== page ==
If that's the case the diesel train fuel cost comes down to about £5 per mile, much closer to electric.

(But remember, guys, I'm just guesstimating here!)
 

lejog

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I have always assumed that trains would be able to use red diesel, which I think costs around 70p per litre, though that figure may be somewhat out of date now (my job no longer needs me to know the current cost). There's no chemical difference between red diesel and road fuel (DERV), the only difference is the tax level.
Red diesel cost 53p per litre in September, up from 51p in August. Fuel price tracker.

Tax is only 11p of the price, so you would think the rail industry would get discounts off that price.

If that's the case the diesel train fuel cost comes down to about £5 per mile, much closer to electric.

(But remember, guys, I'm just guesstimating here!)
Which brings the current price guestimate down to around £3.50 per mile for a 125 compared to £3.10 for a 390. The cost for diesels will go up somewhat if the price of oil returns to $100 a barrel though.
 

notverydeep

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When I plan service improvements on a number of metro like routes a nominal £2.20 per mile is used for evaluation and budgeting, although we actually plan in kilometres at about £1.35 per km. There is some variation between routes in the range of roughly £1.10 per km to £1.55 per km. The lower cost routes are those that have regenerative braking.

All these routes have lighter electric trains, more frequent stops, shorter distances between stops and lower top speeds than most National Rail corridors. Higher speed and greater train weight will increase consumption, more widely spaced stops and / or regenerative braking will reduce it.
 

PaxmanValenta

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Per mile, how much would it cost to power both a diesel HST (Intercity-125) and an electric one? (Assuming that it is travelling at full speed during this mile)
I’d say DMUs such as class 220/221/222 with an engine in each coach are more expensive to run than trains like the HST with a single engined loco at both ends. In my opinion the DMUs are probably no more efficient than buses on the roads. One engine in the loco at the front and perhaps a rear loco is far better. Also all these extra engines on DMUs need to be maintained parts replaced etc adding to running costs.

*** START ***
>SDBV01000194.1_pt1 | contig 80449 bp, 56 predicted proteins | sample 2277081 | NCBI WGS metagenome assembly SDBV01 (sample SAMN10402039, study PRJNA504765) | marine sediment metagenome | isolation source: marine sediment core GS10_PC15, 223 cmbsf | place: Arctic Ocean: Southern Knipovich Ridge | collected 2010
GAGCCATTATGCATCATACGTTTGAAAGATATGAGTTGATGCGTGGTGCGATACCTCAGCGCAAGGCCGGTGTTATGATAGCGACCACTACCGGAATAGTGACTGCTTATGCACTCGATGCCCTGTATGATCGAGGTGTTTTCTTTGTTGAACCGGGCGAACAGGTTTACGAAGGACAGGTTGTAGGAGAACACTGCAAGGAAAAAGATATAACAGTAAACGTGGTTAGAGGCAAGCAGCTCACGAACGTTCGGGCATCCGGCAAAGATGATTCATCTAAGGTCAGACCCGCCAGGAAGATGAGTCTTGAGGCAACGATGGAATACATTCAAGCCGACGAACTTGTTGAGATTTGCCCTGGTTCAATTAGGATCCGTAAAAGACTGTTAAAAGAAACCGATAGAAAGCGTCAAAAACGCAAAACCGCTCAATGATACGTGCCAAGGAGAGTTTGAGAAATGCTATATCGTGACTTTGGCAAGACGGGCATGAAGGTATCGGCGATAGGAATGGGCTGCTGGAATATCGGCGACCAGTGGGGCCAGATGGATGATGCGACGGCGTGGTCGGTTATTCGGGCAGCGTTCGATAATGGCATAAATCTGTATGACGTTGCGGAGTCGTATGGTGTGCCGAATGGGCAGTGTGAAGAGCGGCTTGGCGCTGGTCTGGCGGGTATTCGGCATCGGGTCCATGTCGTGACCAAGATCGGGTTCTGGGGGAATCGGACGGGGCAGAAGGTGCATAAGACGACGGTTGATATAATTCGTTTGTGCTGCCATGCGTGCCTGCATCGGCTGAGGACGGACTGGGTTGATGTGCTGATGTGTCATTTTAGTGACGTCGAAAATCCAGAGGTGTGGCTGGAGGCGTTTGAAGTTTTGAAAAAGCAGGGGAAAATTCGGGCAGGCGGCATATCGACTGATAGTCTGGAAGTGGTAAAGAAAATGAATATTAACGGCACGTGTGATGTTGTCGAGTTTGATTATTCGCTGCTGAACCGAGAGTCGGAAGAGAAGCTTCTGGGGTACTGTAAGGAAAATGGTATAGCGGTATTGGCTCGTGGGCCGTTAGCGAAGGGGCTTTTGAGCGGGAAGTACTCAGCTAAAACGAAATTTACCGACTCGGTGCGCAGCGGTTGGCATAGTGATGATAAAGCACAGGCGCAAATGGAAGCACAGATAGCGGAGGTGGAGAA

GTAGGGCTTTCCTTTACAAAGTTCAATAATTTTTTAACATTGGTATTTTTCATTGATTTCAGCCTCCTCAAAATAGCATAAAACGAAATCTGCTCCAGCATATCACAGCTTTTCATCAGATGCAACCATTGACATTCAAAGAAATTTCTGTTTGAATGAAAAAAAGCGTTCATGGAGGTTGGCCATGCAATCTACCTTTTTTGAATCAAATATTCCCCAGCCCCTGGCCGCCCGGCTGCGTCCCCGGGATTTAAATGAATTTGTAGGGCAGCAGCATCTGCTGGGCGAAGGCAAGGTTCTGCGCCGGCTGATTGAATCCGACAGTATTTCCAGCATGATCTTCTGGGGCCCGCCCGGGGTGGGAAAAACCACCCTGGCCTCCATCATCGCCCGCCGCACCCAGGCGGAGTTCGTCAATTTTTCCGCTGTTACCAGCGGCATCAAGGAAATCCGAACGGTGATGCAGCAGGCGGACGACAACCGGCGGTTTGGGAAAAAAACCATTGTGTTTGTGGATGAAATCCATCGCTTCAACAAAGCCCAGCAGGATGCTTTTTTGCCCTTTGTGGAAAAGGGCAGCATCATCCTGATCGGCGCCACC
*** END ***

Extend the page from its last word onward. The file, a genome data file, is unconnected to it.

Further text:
rebmcr

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I’d say DMUs such as class 220/221/222 with an engine in each coach are more expensive to run than trains like the HST with a single engined loco at both ends. In my opinion the DMUs are probably no more efficient than buses on the roads. One engine in the loco at the front and perhaps a rear loco is far better.
Larger engines with proportionally larger internal displacement volume require more fuel, though. I doubt it's as simple as bigger=better because otherwise we'd have a single moon-sized engine powering the whole planet.

Also all these extra engines on DMUs need to be maintained parts replaced etc adding to running costs.
DMU engines are generally leased from a manufacturer's pool, and can go between trucks and trains interchangably before and after rebuilds.
 

marshmallow

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Is there any way that I can get an estimate of running a British Rail Class 377 train per mile for different numbers of carriages? I am not looking for a cost per passenger per mile, however if there is any information on how the number of passengers on a train affects the cost of running it, this would be useful as well.
 

marshmallow

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At the very least, it would be very useful to know the relative costs of different sizes of train, e.g. how many times as much does it cost to run a 12 coach train as it does to run an 8 coach train?
 

ChiefPlanner

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ATOC used a very bright engineering student on a yearly secondment to work out the actual costs on a spreadsheet of stopping a passenger train at any station. Great piece of work. Purely EC4T and fuel costs etc.

A 465 on the Sheerness stopping at Swale cost about 55p , a HST at a fictional Wantage Road about £80 ....
 

43096

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An HST set uses roughly 7.2 litres of fuel per mile. At a red diesel price of 60p/l that’s £4.32.
 

route:oxford